l.) We have so far arrived at this result: that any rule on any subject that may be derived from the Qur'an or the sunna of the Holy Prophet. is binding on every Musalman. But since the only evidence of sunna is the hadith, the words sunna and hadith have become mixed up with, and indistinguishable from, each other; with the result that the expression "Qur'an and hadith" is not infrequently employed where the intention is to refer Qur'an and sunna.

        m.) At this stage another principle, equally basic, comes into operation, and that is that Islam is the final religion revealed by God, complete and exhaustive in all respects, and that God will not abrogate, detract from, or add to this religion (din) any more than He will send a fresh messenger. The din having been perfected (Akmalto lakum dinokum, Sura V, verse 3), there remains no need for any new code repealing, modifying, or amplifying the original code; nor for any fresh messenger or message. In this sense, therefore, prophethood ceased with the Holy Prophet, and revelation stopped forever. This is the doctrine of the cessation of wahi-i-nubuwwat.

        n.) If the proposition that Muslim dogma, ethics, and institutions, etc., are all based on the doctrine of inerrancy, whether such inerrancy lies in the Qur'an, the sunna, ijma' or ijtihad-i-mutlaq, is fully comprehended, the various deductions that follow from it will be easily understandable. As the ultimate test of truth, whether the matter be one of a ritual or political or social or economic nature, is revelation; and revelation has to be gathered from the Qur'an,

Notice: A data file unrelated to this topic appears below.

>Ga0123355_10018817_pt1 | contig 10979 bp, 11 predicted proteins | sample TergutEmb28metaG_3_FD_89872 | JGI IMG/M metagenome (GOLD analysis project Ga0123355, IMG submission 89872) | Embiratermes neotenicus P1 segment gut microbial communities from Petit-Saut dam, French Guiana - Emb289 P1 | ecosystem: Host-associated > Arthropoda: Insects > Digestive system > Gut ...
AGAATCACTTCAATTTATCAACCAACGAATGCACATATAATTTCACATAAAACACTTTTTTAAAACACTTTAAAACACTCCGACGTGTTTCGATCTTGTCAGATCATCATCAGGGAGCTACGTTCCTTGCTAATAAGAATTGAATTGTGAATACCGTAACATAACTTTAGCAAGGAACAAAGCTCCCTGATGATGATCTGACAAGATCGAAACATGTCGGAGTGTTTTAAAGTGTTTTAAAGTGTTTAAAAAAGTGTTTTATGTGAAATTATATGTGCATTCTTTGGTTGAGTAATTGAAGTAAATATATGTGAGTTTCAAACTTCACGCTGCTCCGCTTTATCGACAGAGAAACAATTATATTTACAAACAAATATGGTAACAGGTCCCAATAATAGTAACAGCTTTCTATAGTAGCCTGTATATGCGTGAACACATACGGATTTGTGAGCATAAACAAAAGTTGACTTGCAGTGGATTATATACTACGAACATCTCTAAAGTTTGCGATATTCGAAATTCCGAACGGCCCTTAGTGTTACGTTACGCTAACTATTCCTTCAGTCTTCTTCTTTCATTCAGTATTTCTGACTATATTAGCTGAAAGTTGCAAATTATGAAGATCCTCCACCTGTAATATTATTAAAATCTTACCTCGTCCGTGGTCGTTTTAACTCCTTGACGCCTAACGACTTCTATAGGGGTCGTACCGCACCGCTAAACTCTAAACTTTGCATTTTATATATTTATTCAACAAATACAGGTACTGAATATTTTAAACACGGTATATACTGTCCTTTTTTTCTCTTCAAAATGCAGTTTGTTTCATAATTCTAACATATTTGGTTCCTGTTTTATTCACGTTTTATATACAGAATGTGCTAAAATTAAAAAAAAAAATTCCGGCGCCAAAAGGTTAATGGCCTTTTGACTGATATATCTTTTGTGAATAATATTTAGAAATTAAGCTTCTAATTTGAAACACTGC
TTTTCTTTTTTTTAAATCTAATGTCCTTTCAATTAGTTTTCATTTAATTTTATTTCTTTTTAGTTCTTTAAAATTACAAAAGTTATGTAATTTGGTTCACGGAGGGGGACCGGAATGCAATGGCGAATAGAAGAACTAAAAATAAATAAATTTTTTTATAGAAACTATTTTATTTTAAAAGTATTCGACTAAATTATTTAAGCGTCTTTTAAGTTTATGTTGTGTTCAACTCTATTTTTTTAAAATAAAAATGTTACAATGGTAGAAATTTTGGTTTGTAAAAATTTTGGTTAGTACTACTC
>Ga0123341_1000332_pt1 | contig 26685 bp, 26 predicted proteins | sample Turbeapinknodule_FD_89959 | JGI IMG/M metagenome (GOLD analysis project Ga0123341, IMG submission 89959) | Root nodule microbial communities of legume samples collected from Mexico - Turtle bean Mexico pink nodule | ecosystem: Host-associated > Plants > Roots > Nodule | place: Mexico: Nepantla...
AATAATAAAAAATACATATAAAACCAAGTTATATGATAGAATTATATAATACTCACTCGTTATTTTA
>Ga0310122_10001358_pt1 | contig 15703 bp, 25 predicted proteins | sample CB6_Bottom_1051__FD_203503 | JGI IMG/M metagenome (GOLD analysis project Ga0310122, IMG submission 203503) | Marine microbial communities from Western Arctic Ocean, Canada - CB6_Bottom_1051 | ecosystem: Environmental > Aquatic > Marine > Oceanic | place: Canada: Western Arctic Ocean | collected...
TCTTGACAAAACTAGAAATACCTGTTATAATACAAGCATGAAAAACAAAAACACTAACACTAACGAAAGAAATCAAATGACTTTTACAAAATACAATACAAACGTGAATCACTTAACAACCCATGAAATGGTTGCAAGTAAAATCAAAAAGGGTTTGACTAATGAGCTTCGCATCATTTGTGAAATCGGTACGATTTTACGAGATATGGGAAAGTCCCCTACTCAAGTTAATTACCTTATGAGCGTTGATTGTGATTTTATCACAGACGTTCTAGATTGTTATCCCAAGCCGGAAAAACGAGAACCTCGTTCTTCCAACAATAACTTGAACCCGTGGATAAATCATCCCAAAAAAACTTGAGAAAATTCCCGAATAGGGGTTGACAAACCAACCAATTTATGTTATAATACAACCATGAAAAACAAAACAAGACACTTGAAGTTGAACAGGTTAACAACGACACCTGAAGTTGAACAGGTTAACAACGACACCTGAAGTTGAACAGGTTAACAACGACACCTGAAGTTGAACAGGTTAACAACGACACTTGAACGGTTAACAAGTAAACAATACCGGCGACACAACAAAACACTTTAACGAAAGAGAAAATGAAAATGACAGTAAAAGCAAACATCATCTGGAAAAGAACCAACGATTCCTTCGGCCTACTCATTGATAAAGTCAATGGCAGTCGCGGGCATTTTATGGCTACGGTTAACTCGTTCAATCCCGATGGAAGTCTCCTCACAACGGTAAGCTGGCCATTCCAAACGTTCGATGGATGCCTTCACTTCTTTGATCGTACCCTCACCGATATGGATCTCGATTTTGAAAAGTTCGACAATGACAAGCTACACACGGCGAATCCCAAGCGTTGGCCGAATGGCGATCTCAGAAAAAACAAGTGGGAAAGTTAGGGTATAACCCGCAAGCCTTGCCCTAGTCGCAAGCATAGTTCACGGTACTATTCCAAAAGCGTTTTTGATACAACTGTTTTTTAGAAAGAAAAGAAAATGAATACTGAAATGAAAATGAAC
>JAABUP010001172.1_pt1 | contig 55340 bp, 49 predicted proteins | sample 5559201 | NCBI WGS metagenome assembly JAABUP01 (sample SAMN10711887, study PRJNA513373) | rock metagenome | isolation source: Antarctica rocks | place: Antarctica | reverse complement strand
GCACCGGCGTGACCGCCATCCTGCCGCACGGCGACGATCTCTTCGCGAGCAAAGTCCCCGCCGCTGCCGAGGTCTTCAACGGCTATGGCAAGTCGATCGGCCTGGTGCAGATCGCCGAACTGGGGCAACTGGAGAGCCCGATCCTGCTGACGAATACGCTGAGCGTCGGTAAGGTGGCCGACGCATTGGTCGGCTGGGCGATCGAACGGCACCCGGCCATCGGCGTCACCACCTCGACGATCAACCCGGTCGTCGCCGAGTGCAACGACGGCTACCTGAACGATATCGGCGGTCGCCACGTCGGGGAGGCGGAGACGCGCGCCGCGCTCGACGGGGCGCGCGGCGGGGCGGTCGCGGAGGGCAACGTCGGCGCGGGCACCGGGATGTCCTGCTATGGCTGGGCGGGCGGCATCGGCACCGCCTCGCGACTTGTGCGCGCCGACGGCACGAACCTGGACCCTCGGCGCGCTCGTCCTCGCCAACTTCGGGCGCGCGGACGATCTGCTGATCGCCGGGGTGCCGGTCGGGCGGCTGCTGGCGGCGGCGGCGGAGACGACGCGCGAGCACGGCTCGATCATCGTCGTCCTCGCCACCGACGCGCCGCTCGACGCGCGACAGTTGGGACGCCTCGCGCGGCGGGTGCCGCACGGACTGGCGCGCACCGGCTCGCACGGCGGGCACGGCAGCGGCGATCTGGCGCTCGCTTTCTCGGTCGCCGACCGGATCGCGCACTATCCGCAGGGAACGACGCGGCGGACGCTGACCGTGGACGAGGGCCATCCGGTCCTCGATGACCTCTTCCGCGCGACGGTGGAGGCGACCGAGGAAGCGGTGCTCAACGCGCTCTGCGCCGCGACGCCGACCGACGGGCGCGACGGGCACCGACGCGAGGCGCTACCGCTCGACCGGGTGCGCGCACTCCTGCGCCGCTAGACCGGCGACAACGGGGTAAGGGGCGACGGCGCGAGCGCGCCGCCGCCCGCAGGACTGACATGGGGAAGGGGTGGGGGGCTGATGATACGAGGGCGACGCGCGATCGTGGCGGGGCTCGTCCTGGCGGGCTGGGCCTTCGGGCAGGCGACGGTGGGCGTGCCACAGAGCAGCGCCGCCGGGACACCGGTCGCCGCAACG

and the sunna carries almost the same degree of inerrancy as revelation, and the only evidence of sunna is hadith, the first duty of those who desire to establish an Islamic State will be to discover the precise rule applicable to the existing circumstances, whether that rule is to be found in the Qur'an or hadith.

Obviously the persons most suited for the purpose would be those who have. made the Qur'an and hadith their life-long study, namely, among the Sunnies, the ulama, and among the Shias, the mujtahids who are the spokesmen of the hidden Imam, the ruler de jure divino. The function of these divines would be to engage themselves in discovering rules applicable to particular situations, and they will be engaged in a task similar to that in which Greek philosophers were engaged, with only this difference: that whereas the latter thought that all truth lay in nature, which had merely to be discovered by individual effort, the ulama and the mujtahids will have to get at the truth that lies in the holy Book and the books of hadith.